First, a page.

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White House Fact Sheet on Teaching American History and Civic Education

Bush Education Initiatives
17 September 2002

White House Fact Sheet on Teaching American History and Civic Education

Today’s Presidential Action

Today President George W. Bush observed the 215th anniversary of the signing of the United States Constitution by announcing new policies and initiatives to support the teaching of American History and Civics and by joining America’s students in a nationwide pledge of allegiance.

  • The President announced that the National Endowment for the Humanities will make support for the teaching of American History and Civics a top priority with a significant, ongoing investment in a new initiative called “We the People.” He will ask Congress to support the funding necessary for the initiative.
  • The President announced that the National Archives and Records Administration, in collaboration with National History Day, the Corporation for National and Community Service and the USA Freedom Corps, will be giving students and teachers across the country access to national treasures of American history through the “Our Documents” initiative.
  • The President announced a “We the People” Forum on American History, Civics, and Service to be held in February 2003.
  • With students from the East Literature Magnet School in Nashville, Tennessee, the President will participate in Pledge Across America, a nationwide patriotic observance.

Background: What Do American Students Know About our History and Democratic Traditions? Americans need to understand our history in order to be engaged and effective citizens in a democratic society. Yet according to the U.S. Department of Education’s National Assessment of Education Progress (NAEP), which tracks both Civics and American History understanding among K-12 students, less than one quarter of America’s students are proficient in either subject.

The results of the 1998 NAEP civics examination administered to a sample of 4th, 8th, and 12th grade students across the country shows that students are not proficient in the skills that enable citizens to use their civic knowledge. In 1998, 77 percent of all 4th graders sampled scored below “proficient” levels. Results for 8th and 12th graders were similar, with approximately three-fourths of students at both grade levels scoring below “proficient” levels.

  • One-third of 4th graders could not explain the meaning of “I pledge allegiance to the flag” on a multiple-choice test.
  • A majority of 4th graders could not answer why “citizens elect people to make laws for them” in a democracy.

The NAEP 2001 U.S. History Report Card results also show a similar lack of proficiency. Again 4th, 8th, and 12th grades were tested, and the results showed that 89 percent of high school seniors, 84 percent of eight graders, and 82 percent of fourth-graders scored below “proficient” levels.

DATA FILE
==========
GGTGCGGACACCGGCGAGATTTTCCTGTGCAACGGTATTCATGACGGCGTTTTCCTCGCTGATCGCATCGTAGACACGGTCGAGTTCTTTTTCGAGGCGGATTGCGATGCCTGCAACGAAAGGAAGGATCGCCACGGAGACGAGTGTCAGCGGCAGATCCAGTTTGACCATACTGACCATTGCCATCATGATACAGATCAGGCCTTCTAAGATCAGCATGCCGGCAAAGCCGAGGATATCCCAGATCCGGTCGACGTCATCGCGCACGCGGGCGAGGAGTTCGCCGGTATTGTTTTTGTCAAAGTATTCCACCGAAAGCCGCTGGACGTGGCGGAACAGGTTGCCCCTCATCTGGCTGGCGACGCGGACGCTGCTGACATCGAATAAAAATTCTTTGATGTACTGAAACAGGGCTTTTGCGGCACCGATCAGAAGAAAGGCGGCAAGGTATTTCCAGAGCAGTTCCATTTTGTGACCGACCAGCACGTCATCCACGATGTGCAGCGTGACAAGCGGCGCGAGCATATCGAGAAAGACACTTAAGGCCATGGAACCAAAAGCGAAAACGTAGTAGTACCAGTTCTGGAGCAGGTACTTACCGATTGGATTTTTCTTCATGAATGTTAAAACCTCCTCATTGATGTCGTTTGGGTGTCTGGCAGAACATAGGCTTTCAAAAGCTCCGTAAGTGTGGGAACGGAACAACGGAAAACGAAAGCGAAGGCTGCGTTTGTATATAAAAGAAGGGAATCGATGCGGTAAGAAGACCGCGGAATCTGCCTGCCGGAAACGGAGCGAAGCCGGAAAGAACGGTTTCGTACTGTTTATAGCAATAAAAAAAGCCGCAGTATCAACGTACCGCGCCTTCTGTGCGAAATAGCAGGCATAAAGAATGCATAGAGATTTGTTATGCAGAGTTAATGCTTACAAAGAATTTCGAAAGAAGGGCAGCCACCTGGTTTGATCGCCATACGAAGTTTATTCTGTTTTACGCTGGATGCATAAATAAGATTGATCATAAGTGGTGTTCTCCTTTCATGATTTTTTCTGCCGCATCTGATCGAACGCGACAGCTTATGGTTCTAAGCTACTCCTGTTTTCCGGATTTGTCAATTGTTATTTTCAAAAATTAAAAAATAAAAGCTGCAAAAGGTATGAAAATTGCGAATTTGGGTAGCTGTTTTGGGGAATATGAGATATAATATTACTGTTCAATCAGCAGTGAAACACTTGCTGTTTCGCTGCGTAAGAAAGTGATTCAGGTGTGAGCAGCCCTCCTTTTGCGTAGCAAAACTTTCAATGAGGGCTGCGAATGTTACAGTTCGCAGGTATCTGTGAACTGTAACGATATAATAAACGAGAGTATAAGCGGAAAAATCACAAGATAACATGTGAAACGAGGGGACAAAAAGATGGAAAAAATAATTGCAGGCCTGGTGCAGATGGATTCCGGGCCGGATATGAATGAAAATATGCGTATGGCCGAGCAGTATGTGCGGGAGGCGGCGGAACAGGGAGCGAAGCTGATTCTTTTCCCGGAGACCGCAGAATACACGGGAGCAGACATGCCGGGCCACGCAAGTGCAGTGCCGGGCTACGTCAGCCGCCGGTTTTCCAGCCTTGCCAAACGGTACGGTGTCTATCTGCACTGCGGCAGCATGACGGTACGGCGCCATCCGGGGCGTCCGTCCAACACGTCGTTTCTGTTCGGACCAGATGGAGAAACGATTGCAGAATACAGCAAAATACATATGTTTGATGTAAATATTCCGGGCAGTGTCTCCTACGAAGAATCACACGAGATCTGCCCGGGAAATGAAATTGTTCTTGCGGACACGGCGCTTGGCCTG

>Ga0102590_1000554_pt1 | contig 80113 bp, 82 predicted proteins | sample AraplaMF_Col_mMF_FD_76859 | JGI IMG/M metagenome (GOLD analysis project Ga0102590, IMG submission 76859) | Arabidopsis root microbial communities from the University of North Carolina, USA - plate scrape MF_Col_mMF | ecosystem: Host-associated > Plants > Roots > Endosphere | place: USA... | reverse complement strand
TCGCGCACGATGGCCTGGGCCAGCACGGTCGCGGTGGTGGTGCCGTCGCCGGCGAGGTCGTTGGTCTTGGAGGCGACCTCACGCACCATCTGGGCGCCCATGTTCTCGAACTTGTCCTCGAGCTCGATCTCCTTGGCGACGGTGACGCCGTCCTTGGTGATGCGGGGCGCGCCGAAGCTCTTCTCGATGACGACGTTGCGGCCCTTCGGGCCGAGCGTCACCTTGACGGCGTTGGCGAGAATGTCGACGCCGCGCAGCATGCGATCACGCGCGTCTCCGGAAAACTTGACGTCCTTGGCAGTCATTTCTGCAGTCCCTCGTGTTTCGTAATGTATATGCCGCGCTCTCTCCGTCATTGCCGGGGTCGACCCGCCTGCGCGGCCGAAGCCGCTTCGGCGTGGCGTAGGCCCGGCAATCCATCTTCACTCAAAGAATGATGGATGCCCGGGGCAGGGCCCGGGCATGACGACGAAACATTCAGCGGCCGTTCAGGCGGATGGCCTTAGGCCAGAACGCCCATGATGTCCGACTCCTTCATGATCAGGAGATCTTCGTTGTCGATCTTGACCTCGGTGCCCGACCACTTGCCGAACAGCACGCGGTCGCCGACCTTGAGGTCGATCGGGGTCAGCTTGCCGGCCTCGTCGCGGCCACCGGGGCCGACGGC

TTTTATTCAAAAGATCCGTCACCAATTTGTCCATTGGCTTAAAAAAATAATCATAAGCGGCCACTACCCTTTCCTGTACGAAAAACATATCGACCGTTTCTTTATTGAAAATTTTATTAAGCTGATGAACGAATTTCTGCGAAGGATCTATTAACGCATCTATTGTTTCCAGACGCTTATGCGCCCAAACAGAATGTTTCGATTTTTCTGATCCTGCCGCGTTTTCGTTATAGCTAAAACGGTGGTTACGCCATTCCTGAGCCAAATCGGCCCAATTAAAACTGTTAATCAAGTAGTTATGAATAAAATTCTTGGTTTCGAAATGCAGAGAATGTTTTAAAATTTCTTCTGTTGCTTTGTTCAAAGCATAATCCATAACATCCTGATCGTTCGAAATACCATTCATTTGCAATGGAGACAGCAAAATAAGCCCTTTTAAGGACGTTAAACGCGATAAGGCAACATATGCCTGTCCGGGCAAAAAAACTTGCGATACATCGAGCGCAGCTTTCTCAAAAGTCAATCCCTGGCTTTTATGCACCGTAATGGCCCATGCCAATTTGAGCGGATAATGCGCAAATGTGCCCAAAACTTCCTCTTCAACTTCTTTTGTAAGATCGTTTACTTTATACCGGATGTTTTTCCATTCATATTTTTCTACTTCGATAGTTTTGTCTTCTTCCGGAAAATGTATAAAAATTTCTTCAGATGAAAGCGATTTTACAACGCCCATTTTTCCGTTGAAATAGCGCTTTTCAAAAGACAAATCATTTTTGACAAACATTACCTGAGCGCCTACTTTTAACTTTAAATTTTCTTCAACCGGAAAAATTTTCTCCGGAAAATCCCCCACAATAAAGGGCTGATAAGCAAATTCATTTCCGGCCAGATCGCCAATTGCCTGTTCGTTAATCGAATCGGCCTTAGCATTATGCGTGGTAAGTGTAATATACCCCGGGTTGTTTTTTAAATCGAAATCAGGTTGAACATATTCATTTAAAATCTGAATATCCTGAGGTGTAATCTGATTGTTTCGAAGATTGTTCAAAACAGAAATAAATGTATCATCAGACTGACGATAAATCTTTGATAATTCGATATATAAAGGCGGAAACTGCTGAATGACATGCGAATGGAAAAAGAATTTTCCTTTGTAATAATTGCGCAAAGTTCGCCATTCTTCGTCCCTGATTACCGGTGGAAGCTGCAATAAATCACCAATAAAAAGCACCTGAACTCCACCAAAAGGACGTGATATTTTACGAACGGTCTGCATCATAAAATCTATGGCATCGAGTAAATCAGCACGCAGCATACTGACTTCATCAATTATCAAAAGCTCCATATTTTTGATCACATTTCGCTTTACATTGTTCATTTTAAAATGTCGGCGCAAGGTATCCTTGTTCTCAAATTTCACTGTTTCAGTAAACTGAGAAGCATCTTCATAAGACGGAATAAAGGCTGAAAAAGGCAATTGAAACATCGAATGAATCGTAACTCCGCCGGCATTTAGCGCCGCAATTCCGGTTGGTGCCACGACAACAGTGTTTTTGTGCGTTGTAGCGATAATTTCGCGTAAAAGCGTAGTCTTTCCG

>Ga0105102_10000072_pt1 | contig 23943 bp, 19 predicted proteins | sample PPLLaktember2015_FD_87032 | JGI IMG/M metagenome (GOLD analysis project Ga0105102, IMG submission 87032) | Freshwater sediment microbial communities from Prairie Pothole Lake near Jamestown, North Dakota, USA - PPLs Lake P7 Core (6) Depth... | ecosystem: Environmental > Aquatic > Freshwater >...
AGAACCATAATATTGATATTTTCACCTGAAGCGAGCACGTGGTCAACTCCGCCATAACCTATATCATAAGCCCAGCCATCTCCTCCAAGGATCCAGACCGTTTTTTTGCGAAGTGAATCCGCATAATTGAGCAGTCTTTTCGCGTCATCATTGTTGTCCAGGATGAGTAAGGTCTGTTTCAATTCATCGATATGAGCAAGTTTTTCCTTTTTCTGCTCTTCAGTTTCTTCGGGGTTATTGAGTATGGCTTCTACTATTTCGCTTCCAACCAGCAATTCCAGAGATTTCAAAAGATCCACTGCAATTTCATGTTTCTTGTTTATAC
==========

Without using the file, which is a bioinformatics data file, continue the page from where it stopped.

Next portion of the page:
The American Council of Trustees and Alumni (ACTA) 2000 report, Losing America’s Memory: Historical Illiteracy in the 21st Century, includes a Roper survey. The survey showed that graduating seniors at America’s most elite institutions — the U.S. News and World Report’s top 55 colleges and universities — cannot correctly identify James Madison, Valley Forge, or words from the Gettysburg Address. The follow-up study released this week shows that despite the results of the 2000 survey, nothing has changed. Supporting the Teaching of American History and Civics Education The “We the People” initiative will be administered by the National Endowment for the Humanities (NEH) as a top priority and includes competitive grant programs and other public programs to support the teaching of American History and Civics. At the President’s direction, the effort will start in 2003 with the first three initiatives listed below and later expand to include all programs with a significant, multi-year investment:

  • “We the People” Grant Solicitation: NEH will invite applications across all of its existing programs for projects that advance an understanding among Americans of American history.
  • Idea of America Essay Contest: High School juniors nationwide will be invited to submit a 1,200- word essay on the “Idea of America” and receive awards.
  • “Heroes of History” Lecture: An annual lecture will feature an acclaimed scholar telling the story of a hero in American life. The lecture will be made available to school libraries around the country.
  • Citizenship project: A new grant category will be created to support projects that help schools and universities improve and enhance their teaching of and course offerings in American history, government, and culture.